Ensure Long Term Support Is Available for COVID-19 Survivors

Image: Francisco Seco/Associated Press

Healthcare systems around the world need to develop ways of supporting people in the community who are recovering from COVID-19, say researchers.

If they don’t, there is a risk that people experiencing long-term symptoms will get worse and put additional strain on already-stretched health resources.

Although COVID-19 starts as an acute infection of the lungs, it can develop into a “multi-system illness” leaving people with symptoms that can last for months and years – including breathlessness, fatigue, weakness, pain, cardiac problems, cognitive and psychological problems.

More than one-third of the people who have been severely ill with the disease could have long-term symptoms, some of them debilitating.

The study – Development of an integrated rehabilitation pathway for individuals recovering from COVID-19 in the community – by experts from the University of Leeds, Leeds Teaching Hospitals NHS Trust, Leeds Community Healthcare NHS Trust and NHS Leeds Clinical Commissioning Group has been published in the Journal of Rehabilitation Medicine.

Dr Manoj Sivan, Associate Clinical Professor at the University of Leeds and a Consultant in Rehabilitation Medicine in the NHS Trusts, led the research project. He said: “It has been estimated that to date, 23 million people worldwide have been infected by the disease. Most will have experienced a mild illness but a sizeable minority, up to one million, will have after-effects that will last for many months and possibly years.

“We know from previous outbreaks of Spanish flu, SARS and Ebola that up to a third of survivors can suffer from long term problems, particularly chronic fatigue that has implications on family life, work and health economy.

“With COVID-19, there is an opportunity to intervene early, provide timely specialist rehabilitation, and ensure people have the best functional recovery and return to their vocation as early as possible.”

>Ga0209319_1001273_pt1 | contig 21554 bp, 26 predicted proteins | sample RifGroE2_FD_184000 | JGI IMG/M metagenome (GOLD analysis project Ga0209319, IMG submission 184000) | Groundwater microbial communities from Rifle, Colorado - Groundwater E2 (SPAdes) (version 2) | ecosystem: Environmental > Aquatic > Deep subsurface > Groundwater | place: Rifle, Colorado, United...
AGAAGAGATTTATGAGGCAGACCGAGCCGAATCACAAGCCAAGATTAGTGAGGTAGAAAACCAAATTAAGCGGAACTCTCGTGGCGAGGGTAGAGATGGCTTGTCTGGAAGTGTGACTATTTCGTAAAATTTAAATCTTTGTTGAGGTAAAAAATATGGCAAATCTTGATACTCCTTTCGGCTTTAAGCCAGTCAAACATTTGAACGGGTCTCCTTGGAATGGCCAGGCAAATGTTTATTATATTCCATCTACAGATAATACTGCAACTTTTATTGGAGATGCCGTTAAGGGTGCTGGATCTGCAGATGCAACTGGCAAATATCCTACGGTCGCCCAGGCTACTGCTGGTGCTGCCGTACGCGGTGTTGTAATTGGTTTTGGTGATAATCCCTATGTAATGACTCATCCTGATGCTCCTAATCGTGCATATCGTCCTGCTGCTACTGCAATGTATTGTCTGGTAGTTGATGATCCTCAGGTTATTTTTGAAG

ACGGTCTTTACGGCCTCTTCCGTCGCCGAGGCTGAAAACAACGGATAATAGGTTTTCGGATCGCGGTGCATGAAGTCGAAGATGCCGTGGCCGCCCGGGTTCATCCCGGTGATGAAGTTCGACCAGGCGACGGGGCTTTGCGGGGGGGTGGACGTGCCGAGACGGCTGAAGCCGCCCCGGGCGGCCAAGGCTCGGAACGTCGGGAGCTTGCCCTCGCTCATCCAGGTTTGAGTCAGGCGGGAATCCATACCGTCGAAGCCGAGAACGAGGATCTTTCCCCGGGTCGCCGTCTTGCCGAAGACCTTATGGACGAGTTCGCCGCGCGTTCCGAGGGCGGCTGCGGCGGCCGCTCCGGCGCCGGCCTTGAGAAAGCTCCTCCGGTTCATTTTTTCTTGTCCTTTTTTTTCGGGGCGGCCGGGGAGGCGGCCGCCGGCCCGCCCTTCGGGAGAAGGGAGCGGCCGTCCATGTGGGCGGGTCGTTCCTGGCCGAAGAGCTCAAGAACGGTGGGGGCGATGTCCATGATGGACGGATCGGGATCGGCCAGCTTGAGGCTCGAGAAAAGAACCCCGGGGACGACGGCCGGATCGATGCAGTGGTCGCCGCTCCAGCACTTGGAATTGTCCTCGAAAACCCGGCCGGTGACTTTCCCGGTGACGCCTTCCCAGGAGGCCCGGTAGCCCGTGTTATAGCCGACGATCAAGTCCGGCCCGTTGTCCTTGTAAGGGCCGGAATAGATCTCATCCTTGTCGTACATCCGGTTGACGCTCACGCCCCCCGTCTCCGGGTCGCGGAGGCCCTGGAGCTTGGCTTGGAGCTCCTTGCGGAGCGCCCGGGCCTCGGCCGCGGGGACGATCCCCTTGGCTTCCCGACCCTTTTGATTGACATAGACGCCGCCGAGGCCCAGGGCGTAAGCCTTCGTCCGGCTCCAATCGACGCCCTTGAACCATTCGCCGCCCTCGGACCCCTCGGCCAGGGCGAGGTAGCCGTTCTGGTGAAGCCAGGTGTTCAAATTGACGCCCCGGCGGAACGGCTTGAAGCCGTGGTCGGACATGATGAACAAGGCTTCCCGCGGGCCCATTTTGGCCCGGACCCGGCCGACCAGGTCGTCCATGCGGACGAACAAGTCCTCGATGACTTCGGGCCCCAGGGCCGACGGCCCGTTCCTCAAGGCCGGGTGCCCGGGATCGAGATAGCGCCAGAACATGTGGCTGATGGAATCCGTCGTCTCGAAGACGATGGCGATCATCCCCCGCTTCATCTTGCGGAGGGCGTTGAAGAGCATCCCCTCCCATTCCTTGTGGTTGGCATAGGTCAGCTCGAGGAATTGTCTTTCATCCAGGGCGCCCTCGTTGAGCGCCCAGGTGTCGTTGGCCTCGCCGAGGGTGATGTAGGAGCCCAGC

Lisa Hollingworth, Senior Commissioning Manager at NHS Leeds, said: “Collaboration between commissioners and providers in the city has resulted in the development of clinical guidance and new pathways for the provision of rehabilitation services post COVID-19, including a specialist Multi- Disciplinary Team.

“The resource investment to date is £500,000 supported by NHS Leeds Clinical Commissioning Group.”

How patients in Leeds are screened

The researchers describe a telephone screening and referral service that has been pioneered by the Leeds COVID-19 rehabilitation teams at Leeds Teaching Hospitals and Leeds Community Healthcare NHS Trusts.

People who have been severely ill with COVID-19 are contacted either by their GP or a specialist member of the hospital’s rehabilitation team six and 12 weeks after recovering from the acute phase of the illness. They are asked a series of questions about – and scored on – any persistent symptoms and how well they are functioning.

The questionnaire called C19-YRS (Yorkshire Rehabilitation Screen) takes about 15 minutes to complete.

The screening identifies symptoms that need to be urgently assessed by relevant specialist healthcare professionals in secondary or primary care services. Services include respiratory medicine, pulmonary rehabilitation, physiotherapy, occupational therapy, psychology or combined multidisciplinary clinics.

Self-help resources have been developed, and the NHS England is planning a website ‘Your COVID Recovery’ which is expected to go live soon.

Dr Ian Clifton, Honorary Senior Lecturer at the University of Leeds and Consultant in Respiratory Medicine, added: “One of the challenges we face is that COVID-19 is a new disease and we do not yet know the course that people will follow as they recover. It is essential that recovery services have input from a range of specialties, so expert help is on hand when and where it is needed.”

Research by Dr Sivan and colleagues earlier in the summer identified the common longer-term symptoms experienced by COVID-19 survivors who were severely ill with the disease. The top three were fatigue, breathlessness and psychological distress.

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